Esau: ‘I love slapping, I love stealing bases.’

Vic McDowell, The Circuit
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Junior Sierra Esau ranks ninth nationally in stolen bases this season with 28.

Versatility goes a long way in sports. Athletes are characterized by their ability to respond to changes and adapting to environments.

In softball, one sign of a versatile player can be defined as being a switch hitter, batting from both sides of the plate.

Junior second baseman Sierra Esau exemplifies this fact. She spent her first two collegiate seasons batting right-handed, but has transitioned to make an impact as a left-handed slap hitter.

Prior to attending Benedictine, Esau was a switch hitter in Nevada, but predominantly stuck to right-handed hitting. Under previous BC head coach Tim Crowley, she remained a right-hander with marginal success.

“I slapped in high school a little bit, and when I got here freshman year under the old coach [Crowley] had me strictly do right-handed,” Esau said. “Last year, we stuck with right-handed, and didn’t really have a lot of success.”

Last season, as a sophomore under then-first year coach Dana Goss, Esau had a .212 batting average with 15 stolen bases.

“A lot of people were trying to change my swing, and I said ‘you know I can slap,’” Esau said. “We tried it and it worked out really well.”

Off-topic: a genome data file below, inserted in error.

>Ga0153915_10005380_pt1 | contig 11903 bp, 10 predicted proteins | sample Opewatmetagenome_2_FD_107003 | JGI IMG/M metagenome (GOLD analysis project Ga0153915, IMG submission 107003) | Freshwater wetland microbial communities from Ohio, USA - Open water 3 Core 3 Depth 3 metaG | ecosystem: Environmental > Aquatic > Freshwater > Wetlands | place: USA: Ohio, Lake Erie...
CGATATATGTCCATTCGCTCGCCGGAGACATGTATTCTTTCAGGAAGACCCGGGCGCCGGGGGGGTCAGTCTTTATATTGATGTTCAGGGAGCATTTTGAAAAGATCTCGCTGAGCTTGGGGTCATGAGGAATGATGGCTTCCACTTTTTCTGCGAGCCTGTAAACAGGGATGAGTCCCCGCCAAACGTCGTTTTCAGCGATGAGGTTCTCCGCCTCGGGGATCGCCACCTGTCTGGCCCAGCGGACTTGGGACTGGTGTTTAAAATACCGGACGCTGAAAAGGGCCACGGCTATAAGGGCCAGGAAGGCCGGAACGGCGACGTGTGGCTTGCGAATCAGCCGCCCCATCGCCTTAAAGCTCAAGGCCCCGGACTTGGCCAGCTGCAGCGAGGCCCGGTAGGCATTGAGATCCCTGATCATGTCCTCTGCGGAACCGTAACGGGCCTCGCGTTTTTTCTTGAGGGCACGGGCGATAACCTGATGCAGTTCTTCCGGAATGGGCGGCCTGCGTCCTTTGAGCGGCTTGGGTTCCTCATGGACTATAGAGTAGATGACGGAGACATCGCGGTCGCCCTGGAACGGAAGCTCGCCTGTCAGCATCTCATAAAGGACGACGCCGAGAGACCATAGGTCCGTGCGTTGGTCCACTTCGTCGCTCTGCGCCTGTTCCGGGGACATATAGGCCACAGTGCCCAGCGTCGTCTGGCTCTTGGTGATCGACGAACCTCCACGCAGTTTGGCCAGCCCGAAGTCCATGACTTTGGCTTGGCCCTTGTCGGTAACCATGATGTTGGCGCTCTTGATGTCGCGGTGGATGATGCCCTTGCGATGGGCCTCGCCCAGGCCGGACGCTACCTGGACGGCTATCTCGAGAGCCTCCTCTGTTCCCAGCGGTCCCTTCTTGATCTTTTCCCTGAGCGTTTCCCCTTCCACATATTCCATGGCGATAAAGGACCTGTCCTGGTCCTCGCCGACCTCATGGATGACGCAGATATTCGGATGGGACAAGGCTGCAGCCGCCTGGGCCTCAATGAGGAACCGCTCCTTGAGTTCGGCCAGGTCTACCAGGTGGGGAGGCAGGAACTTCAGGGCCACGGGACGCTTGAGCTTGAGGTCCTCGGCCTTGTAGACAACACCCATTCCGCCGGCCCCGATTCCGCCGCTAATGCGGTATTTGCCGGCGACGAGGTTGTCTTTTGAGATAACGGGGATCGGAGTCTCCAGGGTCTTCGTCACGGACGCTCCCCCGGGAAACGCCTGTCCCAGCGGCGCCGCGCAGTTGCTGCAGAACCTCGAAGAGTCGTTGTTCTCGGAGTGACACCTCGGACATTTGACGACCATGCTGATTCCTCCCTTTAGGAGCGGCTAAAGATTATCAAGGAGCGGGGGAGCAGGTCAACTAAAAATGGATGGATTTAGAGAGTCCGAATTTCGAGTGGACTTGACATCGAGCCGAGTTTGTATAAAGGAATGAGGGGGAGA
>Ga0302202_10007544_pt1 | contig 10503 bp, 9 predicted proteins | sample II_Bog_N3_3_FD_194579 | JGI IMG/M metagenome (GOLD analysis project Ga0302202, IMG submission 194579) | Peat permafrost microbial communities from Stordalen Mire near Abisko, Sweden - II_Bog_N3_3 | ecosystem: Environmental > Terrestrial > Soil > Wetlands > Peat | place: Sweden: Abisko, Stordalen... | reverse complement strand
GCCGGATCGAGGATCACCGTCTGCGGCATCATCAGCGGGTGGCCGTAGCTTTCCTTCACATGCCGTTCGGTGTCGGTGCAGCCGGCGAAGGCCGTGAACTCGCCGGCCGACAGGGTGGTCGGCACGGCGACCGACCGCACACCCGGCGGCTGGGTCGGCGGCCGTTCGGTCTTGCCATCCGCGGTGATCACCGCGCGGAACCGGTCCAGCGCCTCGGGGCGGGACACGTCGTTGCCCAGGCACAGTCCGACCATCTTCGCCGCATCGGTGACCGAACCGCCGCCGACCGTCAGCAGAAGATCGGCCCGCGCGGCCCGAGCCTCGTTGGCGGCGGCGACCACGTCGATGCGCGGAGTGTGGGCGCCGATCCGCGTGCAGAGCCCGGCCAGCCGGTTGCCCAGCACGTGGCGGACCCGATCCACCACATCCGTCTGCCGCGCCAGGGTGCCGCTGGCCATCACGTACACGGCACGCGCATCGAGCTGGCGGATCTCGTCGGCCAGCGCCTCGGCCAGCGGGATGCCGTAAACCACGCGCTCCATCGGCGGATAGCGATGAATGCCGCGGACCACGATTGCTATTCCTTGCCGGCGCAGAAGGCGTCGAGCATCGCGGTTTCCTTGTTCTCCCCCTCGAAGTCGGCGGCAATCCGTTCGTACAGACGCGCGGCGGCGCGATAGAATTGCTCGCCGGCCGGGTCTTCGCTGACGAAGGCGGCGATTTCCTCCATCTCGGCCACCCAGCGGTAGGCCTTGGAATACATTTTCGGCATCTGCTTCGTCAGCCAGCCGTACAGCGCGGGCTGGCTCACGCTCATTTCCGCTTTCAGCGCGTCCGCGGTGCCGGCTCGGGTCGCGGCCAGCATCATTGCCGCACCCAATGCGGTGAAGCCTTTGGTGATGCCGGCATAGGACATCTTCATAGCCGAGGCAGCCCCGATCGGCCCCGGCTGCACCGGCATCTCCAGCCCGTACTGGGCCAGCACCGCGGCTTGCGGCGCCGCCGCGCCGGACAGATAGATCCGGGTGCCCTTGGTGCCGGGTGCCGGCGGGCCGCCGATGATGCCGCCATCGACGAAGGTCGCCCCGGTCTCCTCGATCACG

What’s not to love? Esau’s batting average has jumped to .302 so far this season. But her biggest impact has been on the bases.

Esau leads the Heart of America in stolen bases with 28 and swipes .903 bags per game, which is good for third in the NAIA.

“I love stealing bases and Coach Goss’ competitive and aggressiveness on the bases,” Esau said.

Esau hasn’t been caught stealing once through 31 games.

“It’s interesting because everyone pretty much knows it’s coming,” she said. “Even if it’s not the first or second pitch, it kinda keeps them guessing. We have a lot of different plays to move runners into scoring position and that way we’re not stuck at first.”

Goss isn’t just sending Esau. Her team ranks third in the NAIA with 2.94 stolen bases per game, and are eighth in the country in total stolen bases with 91.

Esau feels that the future of the program looks bright with the improvement the team has made from last season. She also believes, their forward momentum will keep them moving towards possible conference championships and national tournament berths.

The Lady Ravens and Esau will be in action next against Evangel University for a Strikeout Breast Cancer double-header at home Apr. 18.